Klebsiella pneumoniae is a rod shaped type of bacteria commonly found in the normal flora of the mouth, skin, and intestines.
K. pneumoniae can in turn cause an infection called klebsiella pneumonia. This can provoke lung inflammation and cell death that may produce a thick, bloody, mucoid sputum. This often happens after the bacteria migrate from their normal place of resting to the lower respiratory tract. (For more on this see the questions below)
The KPC superbug arises when the Klebsiella bacteria become resistant to the carbapenem drugs often used to treat them. These drug resistant bacteria are called Carbapenemases. They are active in other bacteria beside Klebsiella and this resistance group are sometimes referred to as Carbapenem Resistant En (CRE)
Different types of KPC exist around the world and are most often seen in hospital patients with compromised immune systems and significant exposure to hospital infections. They have spread around the USA in the last 10 years and often have a foothold in long term care facilities.
They have gained media attention since September 2012 because of the interest in the battle that the National Insitute of Health experienced in uprooting the infection from their state of the art facility and the many deaths that have occurred from one single outbreak. KPC and CRE are considered to be among the most potent threats to public health in the world at this time. They threaten to turn formerly treatable infections into life ending challenges.
See our KPC superbug guide below
- KPC News – Daily Updates
- How is the KPC superbug treated
- What are KPC superbug symptoms
- What is Klebsiella Pneumonia?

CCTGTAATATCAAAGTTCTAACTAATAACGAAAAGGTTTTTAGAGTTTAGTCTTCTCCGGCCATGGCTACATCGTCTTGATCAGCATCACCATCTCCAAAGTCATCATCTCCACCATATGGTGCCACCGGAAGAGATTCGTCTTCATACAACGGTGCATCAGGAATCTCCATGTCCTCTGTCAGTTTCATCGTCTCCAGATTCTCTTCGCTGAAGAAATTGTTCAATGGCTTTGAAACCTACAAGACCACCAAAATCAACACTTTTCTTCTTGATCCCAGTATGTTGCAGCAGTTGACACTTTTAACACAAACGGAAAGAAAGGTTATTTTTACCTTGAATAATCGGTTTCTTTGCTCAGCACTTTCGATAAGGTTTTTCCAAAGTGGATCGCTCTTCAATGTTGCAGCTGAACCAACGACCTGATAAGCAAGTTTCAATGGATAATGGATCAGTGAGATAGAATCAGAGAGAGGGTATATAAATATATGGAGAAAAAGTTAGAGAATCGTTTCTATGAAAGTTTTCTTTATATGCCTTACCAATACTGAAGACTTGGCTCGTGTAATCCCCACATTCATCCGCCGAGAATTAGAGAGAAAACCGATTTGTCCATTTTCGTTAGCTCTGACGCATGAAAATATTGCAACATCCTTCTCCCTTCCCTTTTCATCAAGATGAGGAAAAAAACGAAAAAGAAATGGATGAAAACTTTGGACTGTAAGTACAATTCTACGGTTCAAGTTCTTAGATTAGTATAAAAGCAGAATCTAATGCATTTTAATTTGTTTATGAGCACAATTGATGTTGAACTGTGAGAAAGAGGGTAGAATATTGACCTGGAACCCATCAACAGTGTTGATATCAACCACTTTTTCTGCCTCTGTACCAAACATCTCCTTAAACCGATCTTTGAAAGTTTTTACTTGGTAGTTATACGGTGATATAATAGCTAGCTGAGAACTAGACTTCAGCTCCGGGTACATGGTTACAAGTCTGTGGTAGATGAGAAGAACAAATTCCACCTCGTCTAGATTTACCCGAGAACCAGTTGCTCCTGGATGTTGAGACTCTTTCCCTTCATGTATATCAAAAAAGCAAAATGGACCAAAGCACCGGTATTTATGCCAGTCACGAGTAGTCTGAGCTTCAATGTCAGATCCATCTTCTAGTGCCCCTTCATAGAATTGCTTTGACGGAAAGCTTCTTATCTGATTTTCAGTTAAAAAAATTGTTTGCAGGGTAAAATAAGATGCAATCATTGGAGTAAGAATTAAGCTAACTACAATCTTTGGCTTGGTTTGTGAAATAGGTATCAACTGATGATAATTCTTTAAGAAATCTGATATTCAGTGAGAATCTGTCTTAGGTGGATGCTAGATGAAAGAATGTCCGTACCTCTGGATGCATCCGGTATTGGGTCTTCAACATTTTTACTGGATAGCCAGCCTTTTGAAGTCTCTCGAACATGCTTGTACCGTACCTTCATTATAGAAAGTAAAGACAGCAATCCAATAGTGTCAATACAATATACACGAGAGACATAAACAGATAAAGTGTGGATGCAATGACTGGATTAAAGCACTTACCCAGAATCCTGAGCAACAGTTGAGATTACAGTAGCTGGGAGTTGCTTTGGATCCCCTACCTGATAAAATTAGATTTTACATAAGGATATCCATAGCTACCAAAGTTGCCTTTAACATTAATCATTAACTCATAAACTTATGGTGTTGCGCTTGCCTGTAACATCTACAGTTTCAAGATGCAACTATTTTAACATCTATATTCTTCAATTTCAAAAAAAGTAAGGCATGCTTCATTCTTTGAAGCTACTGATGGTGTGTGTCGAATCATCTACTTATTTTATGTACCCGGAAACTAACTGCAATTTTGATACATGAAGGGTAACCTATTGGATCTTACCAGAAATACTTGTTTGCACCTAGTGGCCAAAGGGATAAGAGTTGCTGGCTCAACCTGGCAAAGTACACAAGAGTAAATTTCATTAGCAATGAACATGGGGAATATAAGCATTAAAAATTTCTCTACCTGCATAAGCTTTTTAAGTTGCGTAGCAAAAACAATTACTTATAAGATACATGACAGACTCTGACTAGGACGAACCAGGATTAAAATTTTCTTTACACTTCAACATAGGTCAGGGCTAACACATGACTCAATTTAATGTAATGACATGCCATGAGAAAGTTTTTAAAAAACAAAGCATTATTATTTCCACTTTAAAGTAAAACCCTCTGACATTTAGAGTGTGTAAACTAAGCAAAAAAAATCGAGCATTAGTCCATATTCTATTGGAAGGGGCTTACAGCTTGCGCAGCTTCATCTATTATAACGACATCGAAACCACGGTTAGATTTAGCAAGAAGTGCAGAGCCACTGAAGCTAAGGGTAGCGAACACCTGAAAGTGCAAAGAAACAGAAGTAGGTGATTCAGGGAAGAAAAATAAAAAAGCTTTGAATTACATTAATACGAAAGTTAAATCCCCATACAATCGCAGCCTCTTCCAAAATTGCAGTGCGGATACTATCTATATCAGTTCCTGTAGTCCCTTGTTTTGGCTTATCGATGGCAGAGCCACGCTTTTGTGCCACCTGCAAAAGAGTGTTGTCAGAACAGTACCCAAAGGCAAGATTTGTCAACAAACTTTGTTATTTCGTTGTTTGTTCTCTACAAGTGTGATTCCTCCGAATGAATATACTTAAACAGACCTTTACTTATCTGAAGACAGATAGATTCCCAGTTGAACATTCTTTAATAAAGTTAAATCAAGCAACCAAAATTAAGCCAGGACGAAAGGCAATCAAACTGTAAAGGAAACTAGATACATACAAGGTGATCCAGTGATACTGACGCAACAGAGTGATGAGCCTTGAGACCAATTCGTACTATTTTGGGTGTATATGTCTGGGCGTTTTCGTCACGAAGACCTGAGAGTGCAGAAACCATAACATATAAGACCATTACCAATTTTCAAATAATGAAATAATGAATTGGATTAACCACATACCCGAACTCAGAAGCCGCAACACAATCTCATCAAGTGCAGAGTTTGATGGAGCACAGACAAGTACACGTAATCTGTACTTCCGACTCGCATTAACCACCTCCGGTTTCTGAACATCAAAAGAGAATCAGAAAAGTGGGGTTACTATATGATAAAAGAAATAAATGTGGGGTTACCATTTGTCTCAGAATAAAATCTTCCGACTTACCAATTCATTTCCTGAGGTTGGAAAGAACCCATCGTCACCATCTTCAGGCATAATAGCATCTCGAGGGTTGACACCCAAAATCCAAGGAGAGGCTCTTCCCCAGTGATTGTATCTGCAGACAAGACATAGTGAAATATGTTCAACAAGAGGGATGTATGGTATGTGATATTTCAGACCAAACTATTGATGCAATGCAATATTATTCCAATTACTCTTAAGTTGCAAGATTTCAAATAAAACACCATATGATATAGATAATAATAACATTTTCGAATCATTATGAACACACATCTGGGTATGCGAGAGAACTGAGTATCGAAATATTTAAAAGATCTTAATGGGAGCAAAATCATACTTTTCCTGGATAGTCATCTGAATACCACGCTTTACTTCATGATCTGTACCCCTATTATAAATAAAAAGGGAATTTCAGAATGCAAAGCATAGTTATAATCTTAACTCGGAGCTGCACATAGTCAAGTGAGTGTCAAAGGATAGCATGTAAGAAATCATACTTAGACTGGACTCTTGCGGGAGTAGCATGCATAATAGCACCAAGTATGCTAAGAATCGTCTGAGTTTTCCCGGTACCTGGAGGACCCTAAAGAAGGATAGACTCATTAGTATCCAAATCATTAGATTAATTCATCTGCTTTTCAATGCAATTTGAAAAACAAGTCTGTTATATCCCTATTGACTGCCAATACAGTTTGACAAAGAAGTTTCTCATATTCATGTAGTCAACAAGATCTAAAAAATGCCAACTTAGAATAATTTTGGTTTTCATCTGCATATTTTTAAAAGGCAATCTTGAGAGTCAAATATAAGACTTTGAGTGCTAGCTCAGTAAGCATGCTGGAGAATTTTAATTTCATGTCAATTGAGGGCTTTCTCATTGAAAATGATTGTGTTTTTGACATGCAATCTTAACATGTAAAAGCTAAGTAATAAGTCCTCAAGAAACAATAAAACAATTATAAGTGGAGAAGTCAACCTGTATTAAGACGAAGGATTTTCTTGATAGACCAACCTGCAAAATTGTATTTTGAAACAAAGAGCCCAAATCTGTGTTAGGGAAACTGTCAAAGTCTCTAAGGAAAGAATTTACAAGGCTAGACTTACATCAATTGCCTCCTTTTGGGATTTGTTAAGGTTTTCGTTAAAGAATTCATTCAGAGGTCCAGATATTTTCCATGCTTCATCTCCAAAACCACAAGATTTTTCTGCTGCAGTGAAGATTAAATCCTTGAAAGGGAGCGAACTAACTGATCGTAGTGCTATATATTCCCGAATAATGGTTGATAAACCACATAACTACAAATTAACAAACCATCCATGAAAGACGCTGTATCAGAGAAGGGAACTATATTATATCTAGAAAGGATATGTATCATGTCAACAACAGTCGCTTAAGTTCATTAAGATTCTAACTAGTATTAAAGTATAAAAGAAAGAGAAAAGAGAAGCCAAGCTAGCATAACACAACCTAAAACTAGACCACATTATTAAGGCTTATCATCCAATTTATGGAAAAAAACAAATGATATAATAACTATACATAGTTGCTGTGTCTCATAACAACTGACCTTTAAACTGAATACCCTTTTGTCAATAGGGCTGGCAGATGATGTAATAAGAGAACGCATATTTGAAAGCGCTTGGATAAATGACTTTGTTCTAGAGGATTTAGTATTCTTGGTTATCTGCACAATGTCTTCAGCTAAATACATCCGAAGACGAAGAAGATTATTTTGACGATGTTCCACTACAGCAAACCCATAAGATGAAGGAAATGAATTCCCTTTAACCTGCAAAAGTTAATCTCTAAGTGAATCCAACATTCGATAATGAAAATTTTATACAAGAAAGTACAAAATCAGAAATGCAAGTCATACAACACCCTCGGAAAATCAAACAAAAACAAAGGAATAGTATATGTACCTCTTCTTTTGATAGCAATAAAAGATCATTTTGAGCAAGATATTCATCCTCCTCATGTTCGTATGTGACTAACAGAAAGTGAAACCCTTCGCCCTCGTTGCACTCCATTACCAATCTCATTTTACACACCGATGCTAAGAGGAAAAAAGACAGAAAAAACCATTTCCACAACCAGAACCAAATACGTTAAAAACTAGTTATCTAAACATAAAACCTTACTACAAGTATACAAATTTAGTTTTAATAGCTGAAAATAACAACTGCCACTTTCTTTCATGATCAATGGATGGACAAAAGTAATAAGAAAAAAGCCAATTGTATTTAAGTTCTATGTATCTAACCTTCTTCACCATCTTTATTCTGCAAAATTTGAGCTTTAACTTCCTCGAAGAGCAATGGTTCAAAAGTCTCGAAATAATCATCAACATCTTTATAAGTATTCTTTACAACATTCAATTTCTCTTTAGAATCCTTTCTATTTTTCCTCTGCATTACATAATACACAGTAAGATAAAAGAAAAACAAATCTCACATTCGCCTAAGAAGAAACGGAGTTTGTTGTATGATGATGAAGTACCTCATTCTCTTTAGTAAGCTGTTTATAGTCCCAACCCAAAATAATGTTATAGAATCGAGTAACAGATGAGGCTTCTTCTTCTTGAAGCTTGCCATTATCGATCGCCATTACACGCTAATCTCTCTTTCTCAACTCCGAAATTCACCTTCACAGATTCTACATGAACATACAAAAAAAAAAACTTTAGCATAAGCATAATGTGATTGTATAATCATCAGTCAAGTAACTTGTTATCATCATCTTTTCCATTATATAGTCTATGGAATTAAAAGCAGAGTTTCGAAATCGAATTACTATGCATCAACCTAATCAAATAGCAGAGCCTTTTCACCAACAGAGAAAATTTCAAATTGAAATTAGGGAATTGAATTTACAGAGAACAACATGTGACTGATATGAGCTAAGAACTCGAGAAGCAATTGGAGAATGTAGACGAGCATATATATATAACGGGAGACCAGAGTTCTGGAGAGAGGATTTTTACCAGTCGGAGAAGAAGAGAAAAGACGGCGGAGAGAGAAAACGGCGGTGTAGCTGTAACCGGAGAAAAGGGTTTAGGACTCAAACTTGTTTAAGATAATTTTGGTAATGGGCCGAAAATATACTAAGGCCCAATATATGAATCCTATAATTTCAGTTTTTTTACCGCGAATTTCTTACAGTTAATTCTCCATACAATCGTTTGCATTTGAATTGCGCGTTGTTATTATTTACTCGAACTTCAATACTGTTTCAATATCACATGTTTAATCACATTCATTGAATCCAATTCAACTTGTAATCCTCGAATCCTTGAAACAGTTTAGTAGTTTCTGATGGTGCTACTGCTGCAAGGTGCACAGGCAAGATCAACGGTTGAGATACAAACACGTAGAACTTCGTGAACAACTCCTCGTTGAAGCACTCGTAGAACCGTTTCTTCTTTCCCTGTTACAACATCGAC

- What is the KPC superbug?
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- Rectal Carriage of Extended-Spectrum Beta-Lactamase and Carbapenemase Producing Gram-Negative Bacilli in Intensive Care Units in Tunisia. - PubMed - NCBI
- Pfizer Completes Acquisition of Small Molecule Anti-Infective Business From AstraZeneca – Military Technologies
- Study: CRE could be spreading more widely than we think | CIDRAP
- Binding and processing of β-lactam antibiotics by the transpeptidase LdtMt2 from Mycobacterium tuberculosis. - PubMed - NCBI
- Antibiotic use during infectious episodes in the first 6 months of anticancer treatment-A Swedish cohort study of children aged 7-16 years. - PubMed - NCBI
- The emergence of carbapenem resistant Klebsiella pneumoniae in Malaysia: correlation between microbiological trends with host characteristics and c... - PubMed - NCBI
- Characterization of carbapenemase-producing Enterobacteriaceae in the West Midlands region of England: 2007-14. - PubMed - NCBI
- Variants of AbGRI3 carrying the armA gene in extensively antibiotic-resistant Acinetobacter baumannii from Singapore. - PubMed - NCBI
- Evaluation of Genotypic and Phenotypic Methods to Detect Carbapenemase Production in Gram-Negative Bacilli. - PubMed - NCBI
- CRE presence on US swine farm poses threat of foodborne transmission
- Growing OXA-23 type strains among carbapenem-resistant Acinetobacter baumannii and tigecycline as an alternate combination therapy. - PubMed - NCBI
- Heterogeneity of Carbapenem Resistance Mechanisms Among Gram-Negative Pathogens in Lebanon: Results of the First Cross-Sectional Countrywide Study. - PubMed - NCBI
- Systematic Review of Antimicrobial Resistance of Clinical Acinetobacter baumannii Isolates in Iran: An Update. - PubMed - NCBI
- Emergence of Imipenem-Resistant Pseudomonas aeruginosa Clinical Isolates from Egypt Coharboring VIM and IMP Carbapenemases. - PubMed - NCBI
- Infections caused by Tissierella praeacuta: A report of two cases and literature review. - PubMed - NCBI